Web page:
Madrid 2


MADRID 2 - the Mecca of  bullfighting

by Biswajit Sengupta


Image of Spain gravitates around football, bullfights, and flamenco. On the Iberian Peninsula and in Latin America football remain the most popular spectator sport, followed by bullfighting even despite movements by some sections to ban it. Although the largest bullfighting ring is in Mexico followed by the one in Venezuela, Madrid is regarded as the Mecca of bullfighting because of its tradition. During the early part of the twentieth century, bullfighting had picked up tremendous momentum in Madrid. In order to accommodate more spectators, a monumental bullring was built. Las Ventas bullring with a capacity of around twenty-five thousand spectators has an imposing façade – the largest in Spain and third largest in the world. From Sol Seville, Las Ventas is around ten minutes commute by underground metro from Sevilla station. Trains to Cuatro Camina las Rosas stop at Ventas. The famous bullring is just atop the exit Plaza de Toros. A lovely, breezy plaza interspersed with statues of matadors, bullfights, and bulls. The stadium located on the plaza is a charming red building, architecturally attractive because of Moorish adornment and design. The only disappointment was that I missed watching a bullfight by a few days as the season normally runs up to the end of October. But it was amply compensated by an exciting and informative tour inside the amphitheater. My wife, who is against any kind of sports involving cruelty on animals, did not join me on the audio tour. When I walked into the circular corridor of the stadium with my audio guide, it was like an exciting recce of events totally unknown to me.  The spectacle opens with a bull ring march (Paso Doble). Paso Doble is an attractive two-step dance form and many paso dobles have been composed in the honor of matadors. Paso Doble is played throughout the opening procession ( ‘paseo’ in Spanish) before the start of the bullfight. Most popular being a mix of Spanish Gypsy Dance/En “Er” Mundo/Espana Cani/Morante de la Puebla.


PLAZA DE LAS VENTAS - paso doble composed on the famous De Las Ventas Bullring in Madrid

 

Paso doble: Puerta Grande. Banda de Música de Las Ventas. 19-Mayo-2012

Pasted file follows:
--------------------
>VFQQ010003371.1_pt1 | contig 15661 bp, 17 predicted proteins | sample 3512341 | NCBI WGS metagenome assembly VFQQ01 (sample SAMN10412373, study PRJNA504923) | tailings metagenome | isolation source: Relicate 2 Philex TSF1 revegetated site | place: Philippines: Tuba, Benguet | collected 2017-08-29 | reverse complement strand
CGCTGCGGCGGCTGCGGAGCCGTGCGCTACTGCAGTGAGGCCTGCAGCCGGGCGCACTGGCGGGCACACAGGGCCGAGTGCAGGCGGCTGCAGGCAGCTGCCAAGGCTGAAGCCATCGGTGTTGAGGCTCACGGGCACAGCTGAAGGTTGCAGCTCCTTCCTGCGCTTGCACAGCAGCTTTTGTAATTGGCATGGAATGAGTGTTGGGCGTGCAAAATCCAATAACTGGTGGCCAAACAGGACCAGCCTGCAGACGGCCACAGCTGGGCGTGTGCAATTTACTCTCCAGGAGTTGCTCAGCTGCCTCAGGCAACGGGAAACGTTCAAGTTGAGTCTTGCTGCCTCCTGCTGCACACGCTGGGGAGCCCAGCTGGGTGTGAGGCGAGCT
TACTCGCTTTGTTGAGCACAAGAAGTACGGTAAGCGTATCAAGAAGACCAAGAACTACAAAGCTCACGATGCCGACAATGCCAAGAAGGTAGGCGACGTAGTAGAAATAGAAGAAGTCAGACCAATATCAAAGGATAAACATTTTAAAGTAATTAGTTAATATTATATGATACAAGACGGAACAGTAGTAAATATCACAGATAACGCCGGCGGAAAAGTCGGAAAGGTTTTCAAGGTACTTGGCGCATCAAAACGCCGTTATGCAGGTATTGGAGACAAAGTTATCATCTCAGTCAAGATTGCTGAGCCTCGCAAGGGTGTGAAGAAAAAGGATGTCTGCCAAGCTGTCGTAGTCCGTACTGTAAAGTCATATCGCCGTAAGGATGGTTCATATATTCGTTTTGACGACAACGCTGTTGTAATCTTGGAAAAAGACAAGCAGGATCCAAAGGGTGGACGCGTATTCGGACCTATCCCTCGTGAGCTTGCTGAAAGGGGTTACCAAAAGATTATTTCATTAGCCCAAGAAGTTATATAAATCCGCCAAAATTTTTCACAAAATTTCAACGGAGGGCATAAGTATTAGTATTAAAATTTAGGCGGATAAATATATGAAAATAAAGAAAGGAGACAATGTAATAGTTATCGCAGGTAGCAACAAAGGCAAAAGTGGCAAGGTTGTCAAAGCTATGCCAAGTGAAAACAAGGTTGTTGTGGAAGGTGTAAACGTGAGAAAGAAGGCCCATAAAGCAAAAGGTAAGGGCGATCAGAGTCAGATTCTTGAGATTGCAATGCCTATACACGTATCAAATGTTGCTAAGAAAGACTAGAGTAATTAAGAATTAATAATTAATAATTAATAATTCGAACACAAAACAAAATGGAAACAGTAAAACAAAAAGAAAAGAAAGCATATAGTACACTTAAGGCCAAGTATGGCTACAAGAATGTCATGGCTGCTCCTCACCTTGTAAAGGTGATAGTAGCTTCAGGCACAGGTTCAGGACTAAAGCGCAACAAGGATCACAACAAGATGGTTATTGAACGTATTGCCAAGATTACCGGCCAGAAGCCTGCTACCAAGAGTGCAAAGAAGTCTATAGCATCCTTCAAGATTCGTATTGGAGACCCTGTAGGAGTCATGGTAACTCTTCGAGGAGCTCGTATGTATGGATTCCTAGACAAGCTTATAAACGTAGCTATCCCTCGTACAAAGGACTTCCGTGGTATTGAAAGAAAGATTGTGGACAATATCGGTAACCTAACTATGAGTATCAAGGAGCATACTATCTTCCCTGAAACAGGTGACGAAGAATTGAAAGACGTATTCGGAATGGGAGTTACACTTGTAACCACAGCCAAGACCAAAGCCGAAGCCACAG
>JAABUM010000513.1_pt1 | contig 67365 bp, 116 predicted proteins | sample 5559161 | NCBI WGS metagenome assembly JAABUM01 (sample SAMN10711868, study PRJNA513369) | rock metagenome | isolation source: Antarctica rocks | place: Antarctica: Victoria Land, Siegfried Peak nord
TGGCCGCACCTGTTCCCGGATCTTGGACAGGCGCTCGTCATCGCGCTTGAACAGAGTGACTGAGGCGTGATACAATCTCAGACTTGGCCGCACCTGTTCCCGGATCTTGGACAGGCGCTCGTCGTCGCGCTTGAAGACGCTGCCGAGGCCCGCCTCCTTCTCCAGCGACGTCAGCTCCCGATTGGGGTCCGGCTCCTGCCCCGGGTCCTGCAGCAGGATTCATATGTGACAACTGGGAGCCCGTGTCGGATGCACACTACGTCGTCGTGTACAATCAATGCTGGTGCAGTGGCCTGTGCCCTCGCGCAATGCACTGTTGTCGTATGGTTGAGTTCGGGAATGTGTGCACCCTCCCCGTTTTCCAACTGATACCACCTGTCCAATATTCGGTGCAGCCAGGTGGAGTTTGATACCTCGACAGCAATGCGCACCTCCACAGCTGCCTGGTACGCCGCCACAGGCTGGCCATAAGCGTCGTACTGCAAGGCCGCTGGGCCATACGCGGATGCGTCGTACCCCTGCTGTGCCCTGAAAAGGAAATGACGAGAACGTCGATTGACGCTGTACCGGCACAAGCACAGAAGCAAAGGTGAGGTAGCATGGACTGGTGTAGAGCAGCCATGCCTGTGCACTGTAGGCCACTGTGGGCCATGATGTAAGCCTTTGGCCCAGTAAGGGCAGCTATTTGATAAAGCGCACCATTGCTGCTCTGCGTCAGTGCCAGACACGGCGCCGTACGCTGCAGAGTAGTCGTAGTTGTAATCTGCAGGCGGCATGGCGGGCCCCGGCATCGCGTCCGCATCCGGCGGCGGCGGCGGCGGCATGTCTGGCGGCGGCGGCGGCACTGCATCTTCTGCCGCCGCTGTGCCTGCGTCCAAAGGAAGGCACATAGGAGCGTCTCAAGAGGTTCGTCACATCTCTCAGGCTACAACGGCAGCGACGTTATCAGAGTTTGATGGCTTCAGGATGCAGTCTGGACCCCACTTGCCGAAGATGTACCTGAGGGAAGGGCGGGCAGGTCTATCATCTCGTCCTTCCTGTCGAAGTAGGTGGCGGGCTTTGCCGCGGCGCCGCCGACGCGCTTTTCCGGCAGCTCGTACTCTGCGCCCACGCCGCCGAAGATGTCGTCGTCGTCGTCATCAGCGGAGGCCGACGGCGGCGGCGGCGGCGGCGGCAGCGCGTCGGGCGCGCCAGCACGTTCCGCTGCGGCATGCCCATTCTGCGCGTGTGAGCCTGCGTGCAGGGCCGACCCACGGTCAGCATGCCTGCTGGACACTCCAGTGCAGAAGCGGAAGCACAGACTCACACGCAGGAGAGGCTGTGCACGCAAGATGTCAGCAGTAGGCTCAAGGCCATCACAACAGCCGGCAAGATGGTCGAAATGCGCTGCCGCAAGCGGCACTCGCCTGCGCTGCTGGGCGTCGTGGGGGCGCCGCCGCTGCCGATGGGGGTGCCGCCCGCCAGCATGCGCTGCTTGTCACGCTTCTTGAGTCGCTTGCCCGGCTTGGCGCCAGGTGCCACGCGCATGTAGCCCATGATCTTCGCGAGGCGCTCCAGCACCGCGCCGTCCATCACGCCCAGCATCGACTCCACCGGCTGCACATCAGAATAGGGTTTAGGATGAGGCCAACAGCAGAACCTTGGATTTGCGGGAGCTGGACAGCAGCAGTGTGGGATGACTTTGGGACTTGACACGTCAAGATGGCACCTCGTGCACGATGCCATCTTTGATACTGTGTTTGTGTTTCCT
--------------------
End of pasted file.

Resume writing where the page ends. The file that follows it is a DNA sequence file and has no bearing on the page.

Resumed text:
Bullfighting dates back as far as the Roman era. It started evoking interest as a major public sporting spectacle after Muslims from neighboring Africa (the Moors) overran Andalusia in the early eighth century. Moors were great horsemen, which made them start bull lancing tournaments from horsebacks. The combats were held in open areas such as city squares, plazas, or even open fields outside a town. Rodrigo Diaz de Vivar (known as El Cid because of his military prowess), a legendary knight was perhaps the first horseman to have lanced a bull in an enclosed arena in the eleventh century. El Cid means ‘the lord’ or ‘the master’ in Spanish Arabic. After the Moors were driven out by the Christian rulers in the sixteenth century, Queen Isabella strongly opposed bullfight, and Pope Pius V imposed an outright ban on sports. But due to the growing popularity of corridas, sports had become a routine part of Spanish life. Bull fighting-related fiestas were looked upon as community events in Spain. These considerations compelled the church to lift the ban. Nowadays bullfighting is in three stages. It starts with picadors who lance the bull from horseback, followed by foot assistants known as banderilleros, and finally the matadors on foot who work the bull and eventually kill it. While walking with the audio guide in the empty corridors of the stadium, I was in a trancelike state of mind, trying to visualize the acts. So much so that it did not allow me to think before stepping into a virtual corrida cubicle.  I was handed over a crimson muleta to make passes on a virtual bull whose movement was controlled by the operator. After a few successful passes, I was caught in a shuddery moment when on looking behind me I saw the fierce reddish eyes of the bull fixated at me. So sudden was the fear impact that the muleta dropped out of my hand involuntarily. As the real corrida spectacle was over only a few days back, intensive repair work was going on at the arena. As I stood watching the amphitheater, the bullpen (gate of the toril), and the ring reminded me of hypogeums and the arena in Colosseum where gladiator fights were held. With my audio guide on I could visualize the opening procession, the beginning of a tournament as the toril gate is opened to allow the bull to rush out to a glaring afternoon from a dark pen followed by the opening capework, lancing by the picadors, the flashy and graceful passes with a large cape, the placing of the banderillos and finally the dangerous passes performed by the matador with a muleta before making the kill. Somewhat similar to the fate of a lost gladiator, a bull performing bravely may be pardoned by the President if the crowd waves white handkerchiefs. Amid sneers and scoffs from large sections of ‘animal cruelty’ activists, the corridas have continued for years. Today the entire spectacle is like a graceful ballet. A matador is like a highly skilled artist. Wearing a ‘traje de lucas’ or a suit of lights like a short jacket, a waistcoat, knee-length skin-tight trousers of silk or satin richly beaded and embroidered in gold or silver, pink silk stockings, flat heelless black slippers and a ‘Montera’(a knobbed hat), he fights the ferocious bull from a dangerously close distance.  Even a minuscule mistake can lead to a matador’s death. That is why this artistic spectacle is often referred to as ‘dance with death'. Since the early nineteenth century, the spectacle has been swooned by painters, musicians, writers, filmmakers. Francesco Goya and Picasso recorded the spectacle artistically. Goya, who was an amateur torero himself, painted a fight in Ventas bull ring. Then there are books like ‘Blood & Sand’ by Vicente Blasco Ibanez, ‘Death in the Afternoon', ‘For Whom the Bell Tolls’ and ‘The Dangerous Summer’ (all by Ernest Hemingway).